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Siegfried Kracauer — “the realism of salaried employees”

Those are a few facts. They roughly outline the territory into which this little expedition — perhaps more of adventure than any film trip to Africa — is to journey. For as it seeks out employees, it leads at the same time to the heart of the modern big city. Sombart once observed our big German cities today are not industrial cities, but cities of salaried employees and civil servants. If it holds true for any city, it holds does for Berlin. Here, the economic process engendering salaried employees en masse has advanced furthest. Here, the decisive practical and ideological clashes take place; here, the form of public life determined by the needs of employees — and by people who for the most part would like to determine those needs —is particularly striking. Berlin today is a city with a pronounced employee culture: i.e., a culture made by employees for employees and seen by most employees as a culture. Only in Berlin where the roots and the soil are so reduced that weekend outings can become the height of fashion, may the reality of salaried employees be grasped. It also comprehends a good part of Berlin’s reality.

Does this reality submit to normal reportage? For a number of years now, reportage has enjoyed in Germany the highest favor among all types of representation, since it alone is said to be able to capture life unposed. Writers scarcely know any higher ambition than to report; the reproduction of observed reality is the order of the day. A hunger for directness that is undoubtedly a consequence of the malnutrition caused by German idealism . Reportage, as the self-declaration of concrete existence, is counterposed to the abstractness of idealist thought, incapable of approaching reality through any mediation. But reality is not captured by being at best duplicated in reportage. The latter has been a legitimate counterblow against idealism, nothing more. For it merely looses its way in the life that idealism cannot find, which is equally unapproachable for both of them. A hundred reports from a factory do not add up to the reality of the factory, but remain for all eternity a hundred views of the factory. Reality is a construction. Certainly life must be observed to appear. Yet it is by no means contained in the more or less random observational results of reportage; rather it is to be found solely in the mosaic that is assembled from single observations on the basis of comprehension of their meaning. Reportage photographs life; such an assemblage would be its image.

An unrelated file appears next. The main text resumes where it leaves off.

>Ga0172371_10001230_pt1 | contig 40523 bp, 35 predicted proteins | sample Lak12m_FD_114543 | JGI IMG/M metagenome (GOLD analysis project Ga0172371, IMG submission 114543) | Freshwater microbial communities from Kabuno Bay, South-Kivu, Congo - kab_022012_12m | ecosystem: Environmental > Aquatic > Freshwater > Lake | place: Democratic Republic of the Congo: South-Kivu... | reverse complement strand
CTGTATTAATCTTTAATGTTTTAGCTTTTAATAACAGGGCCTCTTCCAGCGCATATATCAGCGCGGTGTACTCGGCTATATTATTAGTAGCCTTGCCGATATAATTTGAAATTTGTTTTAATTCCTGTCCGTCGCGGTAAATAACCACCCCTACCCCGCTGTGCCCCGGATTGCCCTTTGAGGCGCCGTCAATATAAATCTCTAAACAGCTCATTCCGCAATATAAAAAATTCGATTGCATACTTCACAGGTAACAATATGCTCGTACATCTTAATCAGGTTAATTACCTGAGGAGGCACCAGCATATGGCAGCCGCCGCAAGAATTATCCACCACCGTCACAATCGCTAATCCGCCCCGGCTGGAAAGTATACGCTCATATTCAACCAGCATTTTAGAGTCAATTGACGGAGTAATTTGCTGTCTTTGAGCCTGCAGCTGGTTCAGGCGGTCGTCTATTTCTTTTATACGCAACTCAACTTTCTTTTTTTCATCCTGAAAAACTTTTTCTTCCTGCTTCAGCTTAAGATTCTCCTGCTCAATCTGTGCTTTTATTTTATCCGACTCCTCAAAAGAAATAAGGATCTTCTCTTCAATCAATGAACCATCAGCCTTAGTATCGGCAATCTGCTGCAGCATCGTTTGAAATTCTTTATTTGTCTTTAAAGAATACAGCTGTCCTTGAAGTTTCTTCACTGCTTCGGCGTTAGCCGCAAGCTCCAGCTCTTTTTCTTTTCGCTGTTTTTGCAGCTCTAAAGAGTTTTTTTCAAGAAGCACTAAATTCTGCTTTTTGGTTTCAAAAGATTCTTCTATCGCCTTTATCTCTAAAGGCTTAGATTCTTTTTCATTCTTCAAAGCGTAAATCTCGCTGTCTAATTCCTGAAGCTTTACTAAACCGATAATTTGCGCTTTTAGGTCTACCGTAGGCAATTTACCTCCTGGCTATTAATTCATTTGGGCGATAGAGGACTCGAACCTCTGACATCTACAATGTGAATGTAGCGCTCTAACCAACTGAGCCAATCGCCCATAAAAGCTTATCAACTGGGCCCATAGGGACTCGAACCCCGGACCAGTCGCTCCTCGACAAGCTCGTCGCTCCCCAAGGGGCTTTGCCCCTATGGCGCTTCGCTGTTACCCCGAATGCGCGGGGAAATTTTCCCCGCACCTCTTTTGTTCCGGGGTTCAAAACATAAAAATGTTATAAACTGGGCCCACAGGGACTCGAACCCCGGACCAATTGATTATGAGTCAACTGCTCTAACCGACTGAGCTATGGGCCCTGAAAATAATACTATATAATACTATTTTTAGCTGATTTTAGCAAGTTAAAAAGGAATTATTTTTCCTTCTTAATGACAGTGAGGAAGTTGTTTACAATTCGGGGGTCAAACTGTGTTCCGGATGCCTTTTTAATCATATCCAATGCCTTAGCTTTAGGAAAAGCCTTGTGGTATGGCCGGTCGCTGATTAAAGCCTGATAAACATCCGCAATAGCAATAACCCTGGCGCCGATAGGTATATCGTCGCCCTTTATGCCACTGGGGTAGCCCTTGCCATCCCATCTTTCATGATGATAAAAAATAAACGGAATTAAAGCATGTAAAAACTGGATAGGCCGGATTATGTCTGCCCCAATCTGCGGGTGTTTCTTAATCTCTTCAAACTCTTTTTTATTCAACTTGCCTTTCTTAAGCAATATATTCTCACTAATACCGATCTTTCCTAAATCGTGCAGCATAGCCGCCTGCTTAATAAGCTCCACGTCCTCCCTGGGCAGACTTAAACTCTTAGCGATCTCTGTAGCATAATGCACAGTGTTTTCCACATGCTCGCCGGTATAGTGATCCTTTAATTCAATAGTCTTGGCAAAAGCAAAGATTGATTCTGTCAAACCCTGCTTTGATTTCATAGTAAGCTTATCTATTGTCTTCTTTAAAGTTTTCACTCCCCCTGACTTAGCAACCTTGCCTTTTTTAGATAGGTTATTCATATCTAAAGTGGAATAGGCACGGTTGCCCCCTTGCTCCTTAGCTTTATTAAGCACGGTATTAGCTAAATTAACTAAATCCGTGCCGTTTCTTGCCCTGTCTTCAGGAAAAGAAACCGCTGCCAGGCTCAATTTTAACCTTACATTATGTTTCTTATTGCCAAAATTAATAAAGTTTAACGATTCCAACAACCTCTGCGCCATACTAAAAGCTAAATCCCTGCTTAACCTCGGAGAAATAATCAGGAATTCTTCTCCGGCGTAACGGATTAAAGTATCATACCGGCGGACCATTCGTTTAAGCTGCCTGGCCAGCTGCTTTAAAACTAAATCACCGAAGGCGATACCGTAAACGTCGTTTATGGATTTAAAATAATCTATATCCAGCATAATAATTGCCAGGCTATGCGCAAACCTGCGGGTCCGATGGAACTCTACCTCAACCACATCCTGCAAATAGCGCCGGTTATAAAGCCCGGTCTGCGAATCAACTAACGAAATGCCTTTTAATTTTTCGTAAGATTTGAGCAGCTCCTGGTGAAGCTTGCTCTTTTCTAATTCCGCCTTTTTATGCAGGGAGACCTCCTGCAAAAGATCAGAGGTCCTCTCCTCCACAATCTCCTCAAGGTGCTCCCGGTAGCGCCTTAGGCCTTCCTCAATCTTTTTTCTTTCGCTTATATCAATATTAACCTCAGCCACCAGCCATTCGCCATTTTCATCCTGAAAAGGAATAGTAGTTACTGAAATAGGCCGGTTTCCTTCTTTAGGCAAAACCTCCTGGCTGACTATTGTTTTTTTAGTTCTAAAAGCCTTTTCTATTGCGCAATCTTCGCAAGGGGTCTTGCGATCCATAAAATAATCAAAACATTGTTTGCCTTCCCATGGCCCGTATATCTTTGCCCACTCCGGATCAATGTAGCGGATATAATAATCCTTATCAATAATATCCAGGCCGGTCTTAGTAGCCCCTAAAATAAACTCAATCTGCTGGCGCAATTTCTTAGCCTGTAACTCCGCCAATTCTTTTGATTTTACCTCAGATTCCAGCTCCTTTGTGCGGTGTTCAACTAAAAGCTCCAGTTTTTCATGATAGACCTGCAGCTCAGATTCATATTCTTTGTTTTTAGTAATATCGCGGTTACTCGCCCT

from The Salaried Masses: Duty and Distraction in Weimar Germany (1929-30.) Translated by Quintin Hoare. Verso. 1998.


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